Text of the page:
Written for Daily Hive by Whitney Mabee
The weather is crisp and the leaves are starting to change, which can only mean one thing – it’s officially fall. Another sure sign? The sniffles. We’ve all heard them, whether from a family member, friend or in the office. September is the peak sniffle season, and there’s a reason.
According to the Ontario Lung Association, when children go back to school, it’s back to close quarters with classmates – and the viruses they carry. Studies show school children bring germs home from school and spread them to their parents and younger siblings, causing sickness ranging from colds to severe asthma flare-ups. This peak in sickness is known as the September Spike.
So what can we do? As a Registered Dietitian, this is a question my friends, family and clients ask me daily. My recommendation is always to stock up on foods that contain nutrients that contribute to good overall and immune health, especially during the September Spike and leading into cold and flu season.
It’s important to make healthy food choices to ensure our bodies are getting the nutrients they need. One of my favourite kitchen tools is the citrus press which is indispensable for making homemade salad dressings. Fresh citrus is a good source of Vitamin C, and coupled with Vitamin E from seeds and nuts, you’re not only getting a great meal pairing, but also benefitting from fantastic antioxidants for the maintenance of good health.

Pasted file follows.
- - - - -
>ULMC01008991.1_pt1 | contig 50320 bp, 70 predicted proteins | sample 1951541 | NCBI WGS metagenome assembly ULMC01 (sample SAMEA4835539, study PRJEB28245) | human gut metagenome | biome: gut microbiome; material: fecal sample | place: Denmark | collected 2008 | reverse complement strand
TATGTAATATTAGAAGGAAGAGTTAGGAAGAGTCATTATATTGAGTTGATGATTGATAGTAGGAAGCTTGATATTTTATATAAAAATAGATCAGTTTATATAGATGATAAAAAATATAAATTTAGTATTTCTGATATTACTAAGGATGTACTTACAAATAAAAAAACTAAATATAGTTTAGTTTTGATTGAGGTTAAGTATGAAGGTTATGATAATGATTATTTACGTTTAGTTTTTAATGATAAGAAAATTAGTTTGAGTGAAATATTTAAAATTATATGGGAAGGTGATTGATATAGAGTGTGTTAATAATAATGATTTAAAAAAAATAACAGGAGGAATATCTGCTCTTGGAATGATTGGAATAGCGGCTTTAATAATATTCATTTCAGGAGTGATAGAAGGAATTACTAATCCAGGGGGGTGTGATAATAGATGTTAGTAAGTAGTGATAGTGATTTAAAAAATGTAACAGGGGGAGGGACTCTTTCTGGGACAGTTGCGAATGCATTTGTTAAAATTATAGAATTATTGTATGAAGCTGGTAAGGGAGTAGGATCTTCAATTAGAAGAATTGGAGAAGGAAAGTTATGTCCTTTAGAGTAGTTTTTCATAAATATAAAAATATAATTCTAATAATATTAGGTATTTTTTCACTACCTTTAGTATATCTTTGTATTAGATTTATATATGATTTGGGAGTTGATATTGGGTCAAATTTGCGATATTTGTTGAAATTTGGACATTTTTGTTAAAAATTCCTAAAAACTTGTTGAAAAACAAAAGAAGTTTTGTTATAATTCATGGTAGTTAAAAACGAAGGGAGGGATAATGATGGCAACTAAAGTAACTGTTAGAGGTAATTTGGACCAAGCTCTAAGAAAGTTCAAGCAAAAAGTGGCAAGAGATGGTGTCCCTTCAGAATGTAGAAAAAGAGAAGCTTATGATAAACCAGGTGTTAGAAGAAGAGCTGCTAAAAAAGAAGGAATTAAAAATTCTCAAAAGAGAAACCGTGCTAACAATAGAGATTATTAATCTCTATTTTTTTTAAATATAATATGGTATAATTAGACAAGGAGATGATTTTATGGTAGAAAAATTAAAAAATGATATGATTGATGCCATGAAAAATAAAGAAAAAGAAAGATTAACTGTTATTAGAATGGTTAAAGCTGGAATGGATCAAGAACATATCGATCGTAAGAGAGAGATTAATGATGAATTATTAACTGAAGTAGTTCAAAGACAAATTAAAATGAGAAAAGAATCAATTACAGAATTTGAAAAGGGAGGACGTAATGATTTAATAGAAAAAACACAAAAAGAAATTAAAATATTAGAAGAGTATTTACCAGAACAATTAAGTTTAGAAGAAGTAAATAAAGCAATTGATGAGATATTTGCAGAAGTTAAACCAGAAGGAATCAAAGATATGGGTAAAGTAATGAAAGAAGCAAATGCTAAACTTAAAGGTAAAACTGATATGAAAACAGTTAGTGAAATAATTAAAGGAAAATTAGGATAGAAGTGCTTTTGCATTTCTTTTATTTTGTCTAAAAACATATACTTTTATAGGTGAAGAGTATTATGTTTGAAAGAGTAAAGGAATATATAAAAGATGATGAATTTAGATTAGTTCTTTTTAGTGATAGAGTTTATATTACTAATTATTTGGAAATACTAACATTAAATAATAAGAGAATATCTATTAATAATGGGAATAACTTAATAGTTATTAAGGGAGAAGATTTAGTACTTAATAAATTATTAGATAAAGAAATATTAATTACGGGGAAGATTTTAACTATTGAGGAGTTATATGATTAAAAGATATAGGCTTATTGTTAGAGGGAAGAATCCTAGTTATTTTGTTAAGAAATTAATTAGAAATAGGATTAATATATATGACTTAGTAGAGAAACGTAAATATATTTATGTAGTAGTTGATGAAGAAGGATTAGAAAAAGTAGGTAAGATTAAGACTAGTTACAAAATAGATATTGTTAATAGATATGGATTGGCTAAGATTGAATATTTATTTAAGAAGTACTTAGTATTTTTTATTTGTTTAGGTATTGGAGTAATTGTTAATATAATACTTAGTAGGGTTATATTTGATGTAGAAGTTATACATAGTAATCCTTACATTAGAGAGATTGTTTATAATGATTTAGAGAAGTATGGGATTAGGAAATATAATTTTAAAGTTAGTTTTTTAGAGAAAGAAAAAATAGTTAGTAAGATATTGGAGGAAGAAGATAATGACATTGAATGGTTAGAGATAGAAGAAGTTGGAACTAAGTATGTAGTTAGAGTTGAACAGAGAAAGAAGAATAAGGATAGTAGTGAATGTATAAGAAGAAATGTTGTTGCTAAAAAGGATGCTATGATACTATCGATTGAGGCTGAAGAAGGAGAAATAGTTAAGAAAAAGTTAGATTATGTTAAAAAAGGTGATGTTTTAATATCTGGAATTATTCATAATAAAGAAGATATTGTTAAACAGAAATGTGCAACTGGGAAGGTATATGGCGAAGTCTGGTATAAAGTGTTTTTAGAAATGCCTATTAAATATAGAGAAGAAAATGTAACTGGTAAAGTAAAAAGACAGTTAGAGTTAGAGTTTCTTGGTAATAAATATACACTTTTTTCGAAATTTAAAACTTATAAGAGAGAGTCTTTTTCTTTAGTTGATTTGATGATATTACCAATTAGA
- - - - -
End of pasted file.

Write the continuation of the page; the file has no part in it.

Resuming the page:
Other vitamins to consider, such as Vitamin A, B12 and B6, help to maintain good overall health and shouldn’t be missed out on. Foods to look for that have an abundance of these vitamins are leafy greens, winter squashes, raw garlic and seafood, such as shrimp, salmon and tuna. They also happen to be easy foods to work into your lunch routine whether you’re going for salads or sandwiches.
Probiotic foods, like kefir or probiotic yogurt, contain probiotic bacteria that may modulate immune function. Eating foods that contain probiotics is preferred to taking probiotic supplements because the foods themselves have nutritional benefits like protein, which helps build and repair body tissues and antibodies, and calcium.
Zinc, which can be found in beans and legumes, has also been proven to help maintain immune function so don’t skimp on the lentils!
Outside of a balanced diet, two other flu-prevention measures worth taking are washing your hands frequently and getting a flu shot from my local pharmacist. Flu shots are available across the country starting in mid-October.
Together, we can stay healthy and limit the spread of viruses this year.
Whitney Mabee is a registered dietitian at the Sage Hill Plaza Loblaws CityMarket™. She is part of a network of more than 76 dietitians who provide free services like one-on-one consultations, assisted shopping, school tours and recipe ideas at locations across the country. For more tips from Whitney, you can follow her on Twitter (@WMabeeRD) or call her at (403)-680-3186.